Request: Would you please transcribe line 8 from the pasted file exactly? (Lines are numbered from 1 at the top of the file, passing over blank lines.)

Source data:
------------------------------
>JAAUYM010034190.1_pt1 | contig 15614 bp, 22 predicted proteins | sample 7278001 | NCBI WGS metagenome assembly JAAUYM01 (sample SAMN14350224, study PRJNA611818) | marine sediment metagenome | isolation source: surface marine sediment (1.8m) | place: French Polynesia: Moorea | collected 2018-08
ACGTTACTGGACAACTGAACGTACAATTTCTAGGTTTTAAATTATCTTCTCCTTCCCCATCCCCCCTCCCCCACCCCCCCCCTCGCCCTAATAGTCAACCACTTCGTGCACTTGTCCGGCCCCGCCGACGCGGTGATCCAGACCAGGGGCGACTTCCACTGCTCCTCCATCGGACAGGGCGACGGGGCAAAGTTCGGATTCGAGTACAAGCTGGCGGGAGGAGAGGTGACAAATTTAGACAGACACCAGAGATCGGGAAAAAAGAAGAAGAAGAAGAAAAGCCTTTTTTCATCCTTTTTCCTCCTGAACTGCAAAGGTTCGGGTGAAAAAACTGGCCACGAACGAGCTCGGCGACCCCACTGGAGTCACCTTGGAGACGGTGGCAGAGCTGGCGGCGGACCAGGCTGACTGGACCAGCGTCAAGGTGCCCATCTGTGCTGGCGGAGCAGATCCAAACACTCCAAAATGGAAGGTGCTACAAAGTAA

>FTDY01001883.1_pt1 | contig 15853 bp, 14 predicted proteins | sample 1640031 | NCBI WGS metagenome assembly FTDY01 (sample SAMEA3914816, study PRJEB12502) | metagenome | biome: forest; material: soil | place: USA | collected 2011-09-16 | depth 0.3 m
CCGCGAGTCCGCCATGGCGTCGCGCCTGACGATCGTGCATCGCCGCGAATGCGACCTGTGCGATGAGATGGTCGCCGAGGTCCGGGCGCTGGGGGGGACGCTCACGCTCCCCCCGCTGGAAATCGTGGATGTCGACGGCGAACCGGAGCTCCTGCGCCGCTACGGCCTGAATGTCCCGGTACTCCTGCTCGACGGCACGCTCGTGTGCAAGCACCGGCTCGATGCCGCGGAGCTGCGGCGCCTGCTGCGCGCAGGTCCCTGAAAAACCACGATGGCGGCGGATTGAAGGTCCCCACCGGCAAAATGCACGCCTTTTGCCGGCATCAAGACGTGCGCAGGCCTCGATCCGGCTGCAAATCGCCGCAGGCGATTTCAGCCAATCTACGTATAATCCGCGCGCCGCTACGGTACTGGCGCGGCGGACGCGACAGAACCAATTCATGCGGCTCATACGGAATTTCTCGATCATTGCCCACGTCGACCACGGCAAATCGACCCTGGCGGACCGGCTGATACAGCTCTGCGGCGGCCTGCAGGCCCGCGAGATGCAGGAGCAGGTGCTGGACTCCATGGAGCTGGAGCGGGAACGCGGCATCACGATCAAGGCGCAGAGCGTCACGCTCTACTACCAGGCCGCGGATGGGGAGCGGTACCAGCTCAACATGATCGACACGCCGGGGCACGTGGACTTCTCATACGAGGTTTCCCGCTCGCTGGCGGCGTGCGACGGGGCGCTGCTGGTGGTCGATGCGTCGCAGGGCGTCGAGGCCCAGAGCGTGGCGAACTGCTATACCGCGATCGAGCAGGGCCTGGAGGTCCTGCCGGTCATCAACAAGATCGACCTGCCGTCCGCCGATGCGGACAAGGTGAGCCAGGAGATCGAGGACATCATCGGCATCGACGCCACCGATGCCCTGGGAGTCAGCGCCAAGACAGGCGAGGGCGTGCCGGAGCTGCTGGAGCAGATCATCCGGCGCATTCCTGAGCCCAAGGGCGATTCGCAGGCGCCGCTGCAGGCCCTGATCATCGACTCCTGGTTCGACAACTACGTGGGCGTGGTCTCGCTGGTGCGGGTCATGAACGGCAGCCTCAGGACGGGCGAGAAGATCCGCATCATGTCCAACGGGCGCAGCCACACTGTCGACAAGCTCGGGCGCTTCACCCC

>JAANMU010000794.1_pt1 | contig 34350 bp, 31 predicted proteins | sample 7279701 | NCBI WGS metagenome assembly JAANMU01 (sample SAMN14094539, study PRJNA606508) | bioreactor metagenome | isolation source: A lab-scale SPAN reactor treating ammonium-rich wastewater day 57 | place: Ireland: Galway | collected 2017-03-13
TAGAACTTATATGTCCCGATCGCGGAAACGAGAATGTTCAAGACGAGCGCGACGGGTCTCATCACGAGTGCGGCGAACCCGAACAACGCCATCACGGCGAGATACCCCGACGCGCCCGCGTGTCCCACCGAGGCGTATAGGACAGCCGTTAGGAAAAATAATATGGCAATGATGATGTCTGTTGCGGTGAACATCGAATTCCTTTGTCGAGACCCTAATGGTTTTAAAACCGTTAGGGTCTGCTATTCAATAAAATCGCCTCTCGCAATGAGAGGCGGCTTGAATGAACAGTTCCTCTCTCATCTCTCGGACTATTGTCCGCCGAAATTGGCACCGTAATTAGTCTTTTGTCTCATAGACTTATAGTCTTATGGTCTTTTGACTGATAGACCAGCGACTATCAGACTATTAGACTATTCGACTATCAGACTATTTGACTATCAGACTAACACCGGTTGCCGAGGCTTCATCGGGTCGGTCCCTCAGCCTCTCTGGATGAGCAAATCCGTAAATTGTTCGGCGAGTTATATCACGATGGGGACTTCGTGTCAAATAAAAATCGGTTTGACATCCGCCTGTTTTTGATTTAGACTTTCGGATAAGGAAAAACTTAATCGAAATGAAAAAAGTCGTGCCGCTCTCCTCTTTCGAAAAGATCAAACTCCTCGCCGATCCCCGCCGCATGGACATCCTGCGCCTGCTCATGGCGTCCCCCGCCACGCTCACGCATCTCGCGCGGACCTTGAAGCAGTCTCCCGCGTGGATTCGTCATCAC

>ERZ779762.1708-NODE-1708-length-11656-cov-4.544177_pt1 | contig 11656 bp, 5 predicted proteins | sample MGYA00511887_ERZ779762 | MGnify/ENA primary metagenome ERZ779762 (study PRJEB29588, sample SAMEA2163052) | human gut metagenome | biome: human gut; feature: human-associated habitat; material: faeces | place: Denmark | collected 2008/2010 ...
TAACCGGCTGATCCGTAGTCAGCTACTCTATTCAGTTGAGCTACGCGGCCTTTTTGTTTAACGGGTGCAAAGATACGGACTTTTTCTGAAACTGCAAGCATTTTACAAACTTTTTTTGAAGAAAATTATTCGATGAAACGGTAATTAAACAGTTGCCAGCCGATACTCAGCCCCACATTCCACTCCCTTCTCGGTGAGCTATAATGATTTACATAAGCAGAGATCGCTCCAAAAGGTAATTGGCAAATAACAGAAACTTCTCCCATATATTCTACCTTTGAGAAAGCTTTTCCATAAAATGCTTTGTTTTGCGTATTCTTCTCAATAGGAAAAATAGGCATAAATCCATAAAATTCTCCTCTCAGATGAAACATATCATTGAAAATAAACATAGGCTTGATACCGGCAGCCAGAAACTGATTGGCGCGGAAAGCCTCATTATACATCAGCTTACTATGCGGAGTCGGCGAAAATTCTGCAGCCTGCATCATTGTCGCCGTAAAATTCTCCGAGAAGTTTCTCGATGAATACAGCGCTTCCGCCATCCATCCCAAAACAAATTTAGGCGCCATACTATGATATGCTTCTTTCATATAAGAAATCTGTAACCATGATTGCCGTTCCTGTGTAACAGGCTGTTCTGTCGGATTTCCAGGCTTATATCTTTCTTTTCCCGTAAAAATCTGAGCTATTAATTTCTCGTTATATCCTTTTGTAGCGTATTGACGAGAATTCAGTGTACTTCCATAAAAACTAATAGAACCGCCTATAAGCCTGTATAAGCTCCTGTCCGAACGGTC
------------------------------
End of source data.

TAACCGGCTGATCCGTAGTCAGCTACTCTATTCAGTTGAGCTACGCGGCCTTTTTGTTTAACGGGTGCAAAGATACGGACTTTTTCTGAAACTGCAAGCATTTTACAAACTTTTTTTGAAGAAAATTATTCGATGAAACGGTAATTAAACAGTTGCCAGCCGATACTCAGCCCCACATTCCACTCCCTTCTCGGTGAGCTATAATGATTTACATAAGCAGAGATCGCTCCAAAAGGTAATTGGCAAATAACAGAAACTTCTCCCATATATTCTACCTTTGAGAAAGCTTTTCCATAAAATGCTTTGTTTTGCGTATTCTTCTCAATAGGAAAAATAGGCATAAATCCATAAAATTCTCCTCTCAGATGAAACATATCATTGAAAATAAACATAGGCTTGATACCGGCAGCCAGAAACTGATTGGCGCGGAAAGCCTCATTATACATCAGCTTACTATGCGGAGTCGGCGAAAATTCTGCAGCCTGCATCATTGTCGCCGTAAAATTCTCCGAGAAGTTTCTCGATGAATACAGCGCTTCCGCCATCCATCCCAAAACAAATTTAGGCGCCATACTATGATATGCTTCTTTCATATAAGAAATCTGTAACCATGATTGCCGTTCCTGTGTAACAGGCTGTTCTGTCGGATTTCCAGGCTTATATCTTTCTTTTCCCGTAAAAATCTGAGCTATTAATTTCTCGTTATATCCTTTTGTAGCGTATTGACGAGAATTCAGTGTACTTCCATAAAAACTAATAGAACCGCCTATAAGCCTGTATAAGCTCCTGTCCGAACGGTC